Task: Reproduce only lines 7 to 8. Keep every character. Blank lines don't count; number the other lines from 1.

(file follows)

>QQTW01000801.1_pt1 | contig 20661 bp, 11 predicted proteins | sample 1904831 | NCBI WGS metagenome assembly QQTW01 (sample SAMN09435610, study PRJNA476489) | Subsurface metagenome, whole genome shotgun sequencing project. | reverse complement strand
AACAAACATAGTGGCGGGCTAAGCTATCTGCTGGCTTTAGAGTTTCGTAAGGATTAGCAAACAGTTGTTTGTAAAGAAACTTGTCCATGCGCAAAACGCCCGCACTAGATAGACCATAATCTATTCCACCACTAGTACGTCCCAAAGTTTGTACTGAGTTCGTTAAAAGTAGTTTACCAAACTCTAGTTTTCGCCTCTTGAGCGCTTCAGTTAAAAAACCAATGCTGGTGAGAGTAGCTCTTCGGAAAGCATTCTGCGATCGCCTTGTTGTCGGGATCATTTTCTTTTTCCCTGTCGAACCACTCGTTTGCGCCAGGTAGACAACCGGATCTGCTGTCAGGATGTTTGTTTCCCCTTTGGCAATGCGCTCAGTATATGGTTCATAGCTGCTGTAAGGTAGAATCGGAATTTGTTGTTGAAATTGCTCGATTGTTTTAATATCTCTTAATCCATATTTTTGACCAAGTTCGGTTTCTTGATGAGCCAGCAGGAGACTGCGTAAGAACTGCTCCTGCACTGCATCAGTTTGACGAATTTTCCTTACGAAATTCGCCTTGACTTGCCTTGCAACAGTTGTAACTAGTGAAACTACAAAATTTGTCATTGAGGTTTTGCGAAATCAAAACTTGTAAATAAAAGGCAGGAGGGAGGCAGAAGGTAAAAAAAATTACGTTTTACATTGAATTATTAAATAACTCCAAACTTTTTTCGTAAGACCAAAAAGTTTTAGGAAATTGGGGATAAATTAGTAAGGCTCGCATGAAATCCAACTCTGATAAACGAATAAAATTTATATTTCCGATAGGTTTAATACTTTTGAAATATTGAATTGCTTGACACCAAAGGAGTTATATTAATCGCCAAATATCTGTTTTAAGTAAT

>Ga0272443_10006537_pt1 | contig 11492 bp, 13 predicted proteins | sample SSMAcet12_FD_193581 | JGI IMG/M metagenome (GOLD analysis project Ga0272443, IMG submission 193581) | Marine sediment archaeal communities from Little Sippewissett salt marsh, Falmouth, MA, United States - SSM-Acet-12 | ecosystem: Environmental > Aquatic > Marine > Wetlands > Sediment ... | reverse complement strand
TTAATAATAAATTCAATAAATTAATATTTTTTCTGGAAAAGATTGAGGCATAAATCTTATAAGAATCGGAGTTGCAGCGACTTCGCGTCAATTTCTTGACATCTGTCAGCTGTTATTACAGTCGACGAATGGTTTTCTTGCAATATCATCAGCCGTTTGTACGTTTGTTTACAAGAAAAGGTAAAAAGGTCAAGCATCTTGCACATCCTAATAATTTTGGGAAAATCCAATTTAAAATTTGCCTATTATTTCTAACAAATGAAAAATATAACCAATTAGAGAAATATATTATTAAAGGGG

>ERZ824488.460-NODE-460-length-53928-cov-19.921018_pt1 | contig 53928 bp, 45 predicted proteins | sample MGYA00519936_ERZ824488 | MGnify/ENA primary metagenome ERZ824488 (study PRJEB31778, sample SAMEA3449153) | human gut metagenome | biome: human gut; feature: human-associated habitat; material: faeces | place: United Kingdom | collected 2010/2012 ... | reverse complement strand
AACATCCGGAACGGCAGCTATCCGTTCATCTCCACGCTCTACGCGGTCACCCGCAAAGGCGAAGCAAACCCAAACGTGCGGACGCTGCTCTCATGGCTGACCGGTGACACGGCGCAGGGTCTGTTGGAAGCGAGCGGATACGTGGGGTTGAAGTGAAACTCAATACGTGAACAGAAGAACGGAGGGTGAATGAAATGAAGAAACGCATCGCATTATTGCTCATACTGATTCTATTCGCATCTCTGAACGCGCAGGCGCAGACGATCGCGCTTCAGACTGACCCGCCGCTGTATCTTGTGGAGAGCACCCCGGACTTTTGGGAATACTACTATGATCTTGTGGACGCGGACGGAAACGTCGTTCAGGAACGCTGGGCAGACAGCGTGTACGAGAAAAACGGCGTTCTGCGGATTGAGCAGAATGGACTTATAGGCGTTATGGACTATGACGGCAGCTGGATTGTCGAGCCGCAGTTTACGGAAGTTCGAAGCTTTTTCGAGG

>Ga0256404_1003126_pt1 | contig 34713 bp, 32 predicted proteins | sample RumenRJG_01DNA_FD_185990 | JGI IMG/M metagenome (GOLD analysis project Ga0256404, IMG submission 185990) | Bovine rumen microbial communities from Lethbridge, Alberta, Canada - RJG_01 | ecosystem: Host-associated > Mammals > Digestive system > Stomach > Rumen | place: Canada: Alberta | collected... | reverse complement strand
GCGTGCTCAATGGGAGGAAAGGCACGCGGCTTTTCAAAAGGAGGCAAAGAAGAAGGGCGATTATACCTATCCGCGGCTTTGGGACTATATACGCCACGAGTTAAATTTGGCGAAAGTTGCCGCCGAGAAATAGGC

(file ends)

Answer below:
>Ga0256404_1003126_pt1 | contig 34713 bp, 32 predicted proteins | sample RumenRJG_01DNA_FD_185990 | JGI IMG/M metagenome (GOLD analysis project Ga0256404, IMG submission 185990) | Bovine rumen microbial communities from Lethbridge, Alberta, Canada - RJG_01 | ecosystem: Host-associated > Mammals > Digestive system > Stomach > Rumen | place: Canada: Alberta | collected... | reverse complement strand
GCGTGCTCAATGGGAGGAAAGGCACGCGGCTTTTCAAAAGGAGGCAAAGAAGAAGGGCGATTATACCTATCCGCGGCTTTGGGACTATATACGCCACGAGTTAAATTTGGCGAAAGTTGCCGCCGAGAAATAGGC